November is here, which means it’s time to start planning for Thanksgiving. If you are hosting the holiday at your house this year, whether for the first time, or the twentieth, it’s time to get ready. Here are some tips on how to host a successful Thanksgiving dinner.
According to Epicurious.com, since we’re less than four week away from Thanksgiving, you already need to invite your guests, finalize your menu, create a shopping list, get any cooking gear you’ll need, finalize your décor, order your turkey, and make your cooking plan (plan out what you’ll cook when).
Later this week (when we’re three weeks out), you should clean out your cupboards to make room for new ingredients, buy all nonperishable supplies, and take care of any in-home projects you wanted to accomplish (paint the dining room, get new guest towels, etc.).
Two week ahead of the big day, you can start cooking! First, however, you’ll need to clean out your freezer to make some room. Good items you can make this far ahead include pie dough, bread, and turkey stock.
Over the next week and half, you will need to prepare your house, especially if you’ll be having house guests. This means you should have clean sheets and towels for your guests, polish the silver (if you have any you’ll be using), clean out the fridge, and start thawing your turkey if it’s frozen (it takes about 5 hours per pound to thaw).
The day or two before Thanksgiving you can start doing some hardcore baking. This includes the pies, or simple side dishes that can be reheated in the microwave, like mashed potatoes. If you’re brining your turkey, leave it in the brine overnight.
Once Thanksgiving Day has arrived, plan on baking and cooking until mealtime. Be sure to put your turkey in the oven nice and early so it has plenty of time to cook. Also, don’t forget to take out any items you placed in the freezer, like bread, so they can thaw on the counter.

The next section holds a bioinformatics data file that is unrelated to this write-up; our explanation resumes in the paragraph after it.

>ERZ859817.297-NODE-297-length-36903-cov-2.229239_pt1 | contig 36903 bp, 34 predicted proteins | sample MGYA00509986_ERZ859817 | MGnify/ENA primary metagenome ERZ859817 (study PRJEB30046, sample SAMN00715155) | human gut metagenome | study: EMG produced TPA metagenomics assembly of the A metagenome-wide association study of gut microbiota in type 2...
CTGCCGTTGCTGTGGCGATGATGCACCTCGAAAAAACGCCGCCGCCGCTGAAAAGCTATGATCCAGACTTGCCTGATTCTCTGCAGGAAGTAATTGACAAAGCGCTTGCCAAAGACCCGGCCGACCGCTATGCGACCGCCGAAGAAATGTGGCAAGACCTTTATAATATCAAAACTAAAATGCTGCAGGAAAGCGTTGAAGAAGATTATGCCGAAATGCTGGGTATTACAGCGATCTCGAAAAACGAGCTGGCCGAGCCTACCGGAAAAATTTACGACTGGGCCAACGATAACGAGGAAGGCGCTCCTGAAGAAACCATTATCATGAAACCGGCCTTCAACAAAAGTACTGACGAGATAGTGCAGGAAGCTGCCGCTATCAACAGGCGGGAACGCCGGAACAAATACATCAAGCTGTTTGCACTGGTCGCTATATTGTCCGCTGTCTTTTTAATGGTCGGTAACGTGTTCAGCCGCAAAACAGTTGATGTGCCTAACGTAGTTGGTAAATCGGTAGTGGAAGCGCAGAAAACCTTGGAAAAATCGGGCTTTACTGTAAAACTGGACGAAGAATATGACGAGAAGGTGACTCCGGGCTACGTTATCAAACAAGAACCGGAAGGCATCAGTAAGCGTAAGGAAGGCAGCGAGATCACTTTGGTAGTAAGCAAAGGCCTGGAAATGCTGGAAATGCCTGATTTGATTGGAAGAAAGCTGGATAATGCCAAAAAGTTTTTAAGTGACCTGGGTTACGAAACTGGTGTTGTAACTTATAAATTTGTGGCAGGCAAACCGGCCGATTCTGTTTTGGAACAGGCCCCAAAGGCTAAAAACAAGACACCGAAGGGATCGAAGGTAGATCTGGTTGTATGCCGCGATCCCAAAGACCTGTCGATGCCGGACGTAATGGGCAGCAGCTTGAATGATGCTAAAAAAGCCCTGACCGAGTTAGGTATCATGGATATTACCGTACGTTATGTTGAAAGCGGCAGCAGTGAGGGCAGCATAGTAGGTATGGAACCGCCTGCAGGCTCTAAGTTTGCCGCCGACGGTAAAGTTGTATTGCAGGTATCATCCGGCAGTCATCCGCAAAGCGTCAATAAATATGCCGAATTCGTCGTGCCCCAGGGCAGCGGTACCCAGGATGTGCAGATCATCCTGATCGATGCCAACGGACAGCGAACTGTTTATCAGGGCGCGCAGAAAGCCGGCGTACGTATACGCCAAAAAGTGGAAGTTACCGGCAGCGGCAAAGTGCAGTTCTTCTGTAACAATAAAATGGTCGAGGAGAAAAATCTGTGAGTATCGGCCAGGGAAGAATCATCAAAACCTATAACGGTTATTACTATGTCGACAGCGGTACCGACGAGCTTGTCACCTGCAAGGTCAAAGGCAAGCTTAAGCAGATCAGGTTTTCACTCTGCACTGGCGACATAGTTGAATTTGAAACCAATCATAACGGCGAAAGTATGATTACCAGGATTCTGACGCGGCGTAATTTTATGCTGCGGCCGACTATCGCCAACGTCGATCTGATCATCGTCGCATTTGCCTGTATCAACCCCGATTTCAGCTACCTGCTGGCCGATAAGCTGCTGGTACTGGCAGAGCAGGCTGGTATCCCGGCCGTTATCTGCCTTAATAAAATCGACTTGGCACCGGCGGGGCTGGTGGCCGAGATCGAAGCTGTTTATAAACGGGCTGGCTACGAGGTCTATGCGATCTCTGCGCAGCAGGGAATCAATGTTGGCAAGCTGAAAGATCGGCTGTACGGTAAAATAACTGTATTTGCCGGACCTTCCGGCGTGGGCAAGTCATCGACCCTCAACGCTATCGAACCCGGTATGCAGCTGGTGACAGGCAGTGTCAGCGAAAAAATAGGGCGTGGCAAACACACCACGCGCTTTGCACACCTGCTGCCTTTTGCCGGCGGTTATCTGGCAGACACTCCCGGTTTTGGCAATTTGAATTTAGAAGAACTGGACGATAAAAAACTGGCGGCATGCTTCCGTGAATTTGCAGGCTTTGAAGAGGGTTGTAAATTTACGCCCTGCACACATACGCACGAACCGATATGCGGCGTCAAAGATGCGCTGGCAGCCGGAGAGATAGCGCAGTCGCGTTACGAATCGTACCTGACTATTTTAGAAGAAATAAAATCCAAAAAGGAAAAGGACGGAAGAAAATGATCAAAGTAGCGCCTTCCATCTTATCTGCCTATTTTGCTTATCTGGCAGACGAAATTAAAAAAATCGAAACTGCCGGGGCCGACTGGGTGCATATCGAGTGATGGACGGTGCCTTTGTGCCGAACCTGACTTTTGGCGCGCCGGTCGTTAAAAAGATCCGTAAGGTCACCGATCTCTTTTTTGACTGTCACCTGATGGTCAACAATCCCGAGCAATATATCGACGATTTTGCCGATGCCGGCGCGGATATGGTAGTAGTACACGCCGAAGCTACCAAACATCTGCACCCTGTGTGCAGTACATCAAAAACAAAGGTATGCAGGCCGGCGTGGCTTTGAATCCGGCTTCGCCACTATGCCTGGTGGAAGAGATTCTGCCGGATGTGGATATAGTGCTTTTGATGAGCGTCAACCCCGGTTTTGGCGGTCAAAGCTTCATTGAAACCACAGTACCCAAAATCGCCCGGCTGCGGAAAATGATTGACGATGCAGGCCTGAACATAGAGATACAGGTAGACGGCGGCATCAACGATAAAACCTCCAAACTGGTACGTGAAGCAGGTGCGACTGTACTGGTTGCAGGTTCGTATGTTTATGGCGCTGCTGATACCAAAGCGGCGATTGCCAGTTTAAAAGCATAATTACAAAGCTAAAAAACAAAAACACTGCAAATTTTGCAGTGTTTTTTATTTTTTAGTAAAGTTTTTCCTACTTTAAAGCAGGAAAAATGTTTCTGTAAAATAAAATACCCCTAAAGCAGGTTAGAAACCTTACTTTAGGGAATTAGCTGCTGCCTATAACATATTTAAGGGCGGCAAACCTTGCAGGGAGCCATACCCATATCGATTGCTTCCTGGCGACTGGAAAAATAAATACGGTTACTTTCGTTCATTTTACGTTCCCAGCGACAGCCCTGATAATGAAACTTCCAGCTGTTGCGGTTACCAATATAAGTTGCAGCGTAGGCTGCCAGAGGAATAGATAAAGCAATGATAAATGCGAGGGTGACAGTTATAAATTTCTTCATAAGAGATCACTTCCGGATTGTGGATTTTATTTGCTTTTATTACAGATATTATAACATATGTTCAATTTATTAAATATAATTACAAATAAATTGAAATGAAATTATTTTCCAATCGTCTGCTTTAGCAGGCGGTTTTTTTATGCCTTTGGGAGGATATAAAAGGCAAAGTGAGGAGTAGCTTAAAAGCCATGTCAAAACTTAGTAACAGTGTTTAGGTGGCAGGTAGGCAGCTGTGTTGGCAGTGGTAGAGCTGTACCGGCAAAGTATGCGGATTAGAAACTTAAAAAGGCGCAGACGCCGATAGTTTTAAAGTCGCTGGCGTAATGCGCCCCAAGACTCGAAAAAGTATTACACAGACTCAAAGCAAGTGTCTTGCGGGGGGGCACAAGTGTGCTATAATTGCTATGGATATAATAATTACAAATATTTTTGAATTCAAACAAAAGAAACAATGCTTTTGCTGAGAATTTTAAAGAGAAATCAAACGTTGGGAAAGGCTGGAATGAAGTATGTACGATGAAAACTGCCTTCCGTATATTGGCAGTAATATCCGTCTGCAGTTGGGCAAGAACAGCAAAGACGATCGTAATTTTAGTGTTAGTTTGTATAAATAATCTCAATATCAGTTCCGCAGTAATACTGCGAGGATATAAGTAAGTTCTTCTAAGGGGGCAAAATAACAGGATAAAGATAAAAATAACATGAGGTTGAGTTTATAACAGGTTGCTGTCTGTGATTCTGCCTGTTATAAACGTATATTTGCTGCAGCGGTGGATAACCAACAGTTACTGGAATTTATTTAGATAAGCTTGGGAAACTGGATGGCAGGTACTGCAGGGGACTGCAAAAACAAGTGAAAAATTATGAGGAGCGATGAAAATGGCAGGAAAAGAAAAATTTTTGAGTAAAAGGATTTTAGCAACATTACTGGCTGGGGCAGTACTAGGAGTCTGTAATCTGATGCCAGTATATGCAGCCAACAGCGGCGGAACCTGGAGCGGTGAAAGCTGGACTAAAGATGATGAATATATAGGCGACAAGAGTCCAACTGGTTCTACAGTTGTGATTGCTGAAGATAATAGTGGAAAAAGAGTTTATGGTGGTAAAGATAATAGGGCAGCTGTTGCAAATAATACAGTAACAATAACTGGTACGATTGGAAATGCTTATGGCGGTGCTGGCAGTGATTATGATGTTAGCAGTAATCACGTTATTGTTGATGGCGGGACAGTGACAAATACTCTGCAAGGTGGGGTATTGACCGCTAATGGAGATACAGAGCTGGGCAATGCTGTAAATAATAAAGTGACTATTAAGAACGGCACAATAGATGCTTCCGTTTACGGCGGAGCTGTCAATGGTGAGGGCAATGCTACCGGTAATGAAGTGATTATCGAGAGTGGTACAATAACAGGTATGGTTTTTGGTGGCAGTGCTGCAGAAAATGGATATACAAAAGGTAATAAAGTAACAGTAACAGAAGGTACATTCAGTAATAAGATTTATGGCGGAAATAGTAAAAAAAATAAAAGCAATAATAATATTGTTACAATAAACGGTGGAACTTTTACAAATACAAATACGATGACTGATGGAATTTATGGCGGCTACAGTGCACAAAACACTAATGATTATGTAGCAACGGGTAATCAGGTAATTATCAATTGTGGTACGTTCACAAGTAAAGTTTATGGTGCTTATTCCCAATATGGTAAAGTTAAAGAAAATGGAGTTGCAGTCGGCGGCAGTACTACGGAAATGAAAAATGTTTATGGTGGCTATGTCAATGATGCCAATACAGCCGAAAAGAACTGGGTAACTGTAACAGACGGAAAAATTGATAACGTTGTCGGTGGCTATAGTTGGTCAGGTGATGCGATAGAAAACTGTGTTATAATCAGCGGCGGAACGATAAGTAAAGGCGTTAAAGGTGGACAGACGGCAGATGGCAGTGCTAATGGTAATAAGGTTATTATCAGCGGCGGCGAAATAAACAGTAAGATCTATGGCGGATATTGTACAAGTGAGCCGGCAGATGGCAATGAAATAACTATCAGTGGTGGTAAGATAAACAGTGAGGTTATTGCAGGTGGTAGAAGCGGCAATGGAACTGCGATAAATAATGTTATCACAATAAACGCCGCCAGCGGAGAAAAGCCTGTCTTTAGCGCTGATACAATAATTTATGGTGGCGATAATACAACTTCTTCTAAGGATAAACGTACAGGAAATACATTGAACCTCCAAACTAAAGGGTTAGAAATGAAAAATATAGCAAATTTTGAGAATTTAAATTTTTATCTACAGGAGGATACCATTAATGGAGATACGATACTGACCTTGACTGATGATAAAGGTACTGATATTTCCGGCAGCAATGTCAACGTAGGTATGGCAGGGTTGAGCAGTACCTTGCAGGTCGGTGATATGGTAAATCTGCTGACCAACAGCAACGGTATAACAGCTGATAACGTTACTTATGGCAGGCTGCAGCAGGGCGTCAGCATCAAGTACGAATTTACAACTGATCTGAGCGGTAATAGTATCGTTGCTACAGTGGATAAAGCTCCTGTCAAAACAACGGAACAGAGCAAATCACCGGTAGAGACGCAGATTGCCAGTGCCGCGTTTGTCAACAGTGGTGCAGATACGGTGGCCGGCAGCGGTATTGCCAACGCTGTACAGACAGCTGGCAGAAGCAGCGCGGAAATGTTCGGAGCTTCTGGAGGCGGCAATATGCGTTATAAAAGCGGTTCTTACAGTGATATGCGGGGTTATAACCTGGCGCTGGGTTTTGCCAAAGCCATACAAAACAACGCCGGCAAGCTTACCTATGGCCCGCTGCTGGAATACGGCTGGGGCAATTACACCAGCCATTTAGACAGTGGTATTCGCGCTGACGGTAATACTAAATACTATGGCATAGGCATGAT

Will you be hosting Thanksgiving at your house this year?
Being stuck with a flat tire is an invariably unpleasant experience, but you’ll make matters quite a bit better by knowing what to do when the time comes to change out your flat and put on your spare. To help you out, we’ve detailed just how to change a flat tire below.
First thing’s first: you’ll need to have a few essential tools on-hand if you want to change your tire. Be sure to keep all of the following in your vehicle just in case you should need to change a flat in a pinch: lug wrench, jack, spare tire, flashlight, gloves, and spare lug nuts. The DMV also recommends tire blocks, tire gauge, a tarp or mat for kneeling, and a poncho in case of inclement weather. Fix-a-flat™ and a portable tire inflator is also recommended for instances where a flat can be temporarily repaired.
On the occasion of getting a flat, pull off on the side of the road and try to make sure that you’re parked on as level a surface as possible. Turn on your hazard lights (particular if it’s dusk or later), and retrieve the tools from your trunk.
First, loosen the lug nuts on the offending wheel. You won’t want to remove them completely yet, but loosen them enough that you can remove the tire with relative ease. Next, find your vehicle’s jack point (consult your owner’s manual) and jack the car up until the tire is about six inches off the road.
From here, you’ll remove the lug nuts and the tire, pulling the latter straight toward you and setting it next to you on the shoulder. Then, line up the spare wheel with the lug nut posts and push it onto the wheel base. Once it’s secure, replace the lug nuts and tighten moderately, lower the vehicle to the ground, remove the jack, and tighten the lug nuts completely.
That should be it! If you have a flat and need a replacement, or if you need inflation and realignment, be sure to stop into Chip Wynn Motors.